Norman Lear and Jane Fonda received special Golden Globes awards Sunday night, nostalgic nods to a vanished entertainment environment.
The 1950s and 1960s are revisited in many of today's productions that received Golden Globes recognition. Lear and Fonda rocketed to fame in that era of media uniformity, now as distant as that of the silent movies.
Yet, the Lear and Fonda career retrospectives broadcast Sunday night showed their defining work as more revolutionary than anything in the Netflix era.
Lear's "All in the Family," "The Jeffersons" and "Maud" changed American culture, unlike "The Queen's Gambit," "Emily in Paris," "Schitt's Creek" and "The Crown." Fonda's "Klute," “They Shoot Horses, Don’t They” and "Coming Home" excel over "The Trial of the Chicago 7," featuring Fonda's ex-husband Tom Hayden, and the overrated "Mank" and "That Night in Miami."
Yes, kids, my boomer arrogance strikes again.
The 98-year-old Lear flourished in an era when three networks produced all of American television. The 83-year-old Fonda gained stardom when the big Hollywood studios still ruled, although the films she appeared in were among those that shattered the old Hollywood model in which her father, Henry Fonda, rose to fame.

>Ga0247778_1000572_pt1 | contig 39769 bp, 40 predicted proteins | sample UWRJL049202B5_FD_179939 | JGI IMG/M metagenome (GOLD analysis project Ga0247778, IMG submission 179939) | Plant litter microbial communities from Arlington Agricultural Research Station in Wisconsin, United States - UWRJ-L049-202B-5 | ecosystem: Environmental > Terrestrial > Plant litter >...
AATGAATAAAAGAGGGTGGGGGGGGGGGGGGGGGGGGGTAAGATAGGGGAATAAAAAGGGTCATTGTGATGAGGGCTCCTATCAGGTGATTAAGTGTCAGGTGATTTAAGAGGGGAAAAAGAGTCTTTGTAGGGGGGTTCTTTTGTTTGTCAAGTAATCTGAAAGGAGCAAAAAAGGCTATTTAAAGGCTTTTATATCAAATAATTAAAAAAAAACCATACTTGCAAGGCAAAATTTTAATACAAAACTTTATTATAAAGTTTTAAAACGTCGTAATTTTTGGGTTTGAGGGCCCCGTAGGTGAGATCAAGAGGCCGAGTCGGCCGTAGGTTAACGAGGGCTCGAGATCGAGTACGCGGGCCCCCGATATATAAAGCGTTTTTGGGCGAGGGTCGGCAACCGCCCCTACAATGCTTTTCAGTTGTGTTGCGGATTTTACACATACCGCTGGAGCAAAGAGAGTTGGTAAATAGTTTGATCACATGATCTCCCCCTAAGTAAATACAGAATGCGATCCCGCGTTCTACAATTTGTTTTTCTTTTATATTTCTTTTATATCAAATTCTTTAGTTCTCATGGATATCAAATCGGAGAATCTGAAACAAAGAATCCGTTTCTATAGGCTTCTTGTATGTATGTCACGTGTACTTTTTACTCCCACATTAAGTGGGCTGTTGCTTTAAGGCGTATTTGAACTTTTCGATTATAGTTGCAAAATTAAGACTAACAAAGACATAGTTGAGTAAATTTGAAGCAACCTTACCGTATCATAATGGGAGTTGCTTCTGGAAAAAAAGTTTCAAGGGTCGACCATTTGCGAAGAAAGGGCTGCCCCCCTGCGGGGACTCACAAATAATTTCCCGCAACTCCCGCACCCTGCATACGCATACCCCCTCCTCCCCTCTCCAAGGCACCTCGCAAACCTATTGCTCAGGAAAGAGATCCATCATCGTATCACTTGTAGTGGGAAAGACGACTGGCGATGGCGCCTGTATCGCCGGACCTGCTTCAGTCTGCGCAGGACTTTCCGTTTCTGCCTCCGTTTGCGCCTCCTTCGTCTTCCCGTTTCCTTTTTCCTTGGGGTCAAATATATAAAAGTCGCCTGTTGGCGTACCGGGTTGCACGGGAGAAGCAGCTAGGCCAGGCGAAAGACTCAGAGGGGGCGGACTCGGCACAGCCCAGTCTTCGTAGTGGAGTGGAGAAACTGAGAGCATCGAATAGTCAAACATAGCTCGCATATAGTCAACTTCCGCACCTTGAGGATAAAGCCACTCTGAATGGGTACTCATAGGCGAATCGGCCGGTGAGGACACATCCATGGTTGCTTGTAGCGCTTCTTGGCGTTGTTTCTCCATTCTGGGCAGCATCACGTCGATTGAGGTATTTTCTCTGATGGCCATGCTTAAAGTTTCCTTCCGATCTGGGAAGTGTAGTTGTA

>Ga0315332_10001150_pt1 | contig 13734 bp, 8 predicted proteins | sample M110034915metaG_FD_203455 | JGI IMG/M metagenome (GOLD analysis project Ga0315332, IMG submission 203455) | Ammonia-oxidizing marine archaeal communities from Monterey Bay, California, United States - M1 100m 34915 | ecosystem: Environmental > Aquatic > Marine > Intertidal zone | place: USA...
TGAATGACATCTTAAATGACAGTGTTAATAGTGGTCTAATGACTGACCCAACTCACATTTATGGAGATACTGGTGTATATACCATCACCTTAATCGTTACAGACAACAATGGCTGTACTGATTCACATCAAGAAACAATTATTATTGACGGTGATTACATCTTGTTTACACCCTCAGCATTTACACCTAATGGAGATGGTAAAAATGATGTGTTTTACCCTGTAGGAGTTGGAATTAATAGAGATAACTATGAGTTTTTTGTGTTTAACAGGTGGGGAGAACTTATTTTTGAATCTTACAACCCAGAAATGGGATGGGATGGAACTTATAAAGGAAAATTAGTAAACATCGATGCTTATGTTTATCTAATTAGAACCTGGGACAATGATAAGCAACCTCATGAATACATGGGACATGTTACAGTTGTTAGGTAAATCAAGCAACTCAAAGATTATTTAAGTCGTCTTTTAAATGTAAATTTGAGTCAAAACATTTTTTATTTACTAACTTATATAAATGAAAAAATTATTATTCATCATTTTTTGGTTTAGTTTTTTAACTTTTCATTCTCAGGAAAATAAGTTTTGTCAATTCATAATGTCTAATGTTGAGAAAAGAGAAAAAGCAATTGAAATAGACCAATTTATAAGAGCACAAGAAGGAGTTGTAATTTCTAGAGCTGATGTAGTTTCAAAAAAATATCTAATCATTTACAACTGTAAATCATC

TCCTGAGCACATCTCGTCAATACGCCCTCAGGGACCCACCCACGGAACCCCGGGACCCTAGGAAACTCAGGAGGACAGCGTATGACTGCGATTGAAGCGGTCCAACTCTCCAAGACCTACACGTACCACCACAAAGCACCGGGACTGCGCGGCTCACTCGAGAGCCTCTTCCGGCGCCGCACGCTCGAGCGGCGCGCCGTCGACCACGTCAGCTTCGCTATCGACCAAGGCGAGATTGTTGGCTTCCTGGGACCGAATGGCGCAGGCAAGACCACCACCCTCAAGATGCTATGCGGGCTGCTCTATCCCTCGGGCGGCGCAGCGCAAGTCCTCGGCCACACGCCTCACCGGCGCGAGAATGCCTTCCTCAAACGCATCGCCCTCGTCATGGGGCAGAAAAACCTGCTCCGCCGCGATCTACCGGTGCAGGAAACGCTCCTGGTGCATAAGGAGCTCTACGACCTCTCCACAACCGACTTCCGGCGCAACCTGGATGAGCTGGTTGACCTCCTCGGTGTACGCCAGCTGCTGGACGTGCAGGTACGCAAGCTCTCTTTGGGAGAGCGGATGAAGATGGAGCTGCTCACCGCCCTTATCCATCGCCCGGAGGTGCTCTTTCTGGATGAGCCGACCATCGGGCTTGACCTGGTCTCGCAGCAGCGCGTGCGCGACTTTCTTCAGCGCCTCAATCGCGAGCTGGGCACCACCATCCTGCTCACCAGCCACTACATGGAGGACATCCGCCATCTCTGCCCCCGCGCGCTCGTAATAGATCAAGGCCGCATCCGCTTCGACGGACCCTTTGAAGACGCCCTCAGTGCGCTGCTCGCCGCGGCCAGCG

While NBC broadcast the Golden Globes, touting new and established network productions, not one show or star from NBC, CBS, ABC and late-comer Fox received a Golden Globes nomination. All of the TV honorees came from streaming services, dominated by Netflix, which has supplanted HBO as the leader in "quality TV."
Netflix, Disney Plus, Amazon's Prime Video, HBO Max, Hulu and Apple now control the movie business. The Covid shutdown of theaters has made streaming services the primary distribution model for films.
Now, Time Warner puts its movies directly onto HBO Max as well as showing them in theaters, making HBO as much of a player in film as TV. All of the movies favored to receive Oscar nominations have much bigger audiences on TV screens than in movie theaters.
Even with Covid slowdowns, the streaming services are churning out a glut of new productions, often more artistically challenging than the superhero franchise flicks that now dominate Hollywood.
But Lear and Fonda's shows and films still stand out for their originality and breaking of barriers.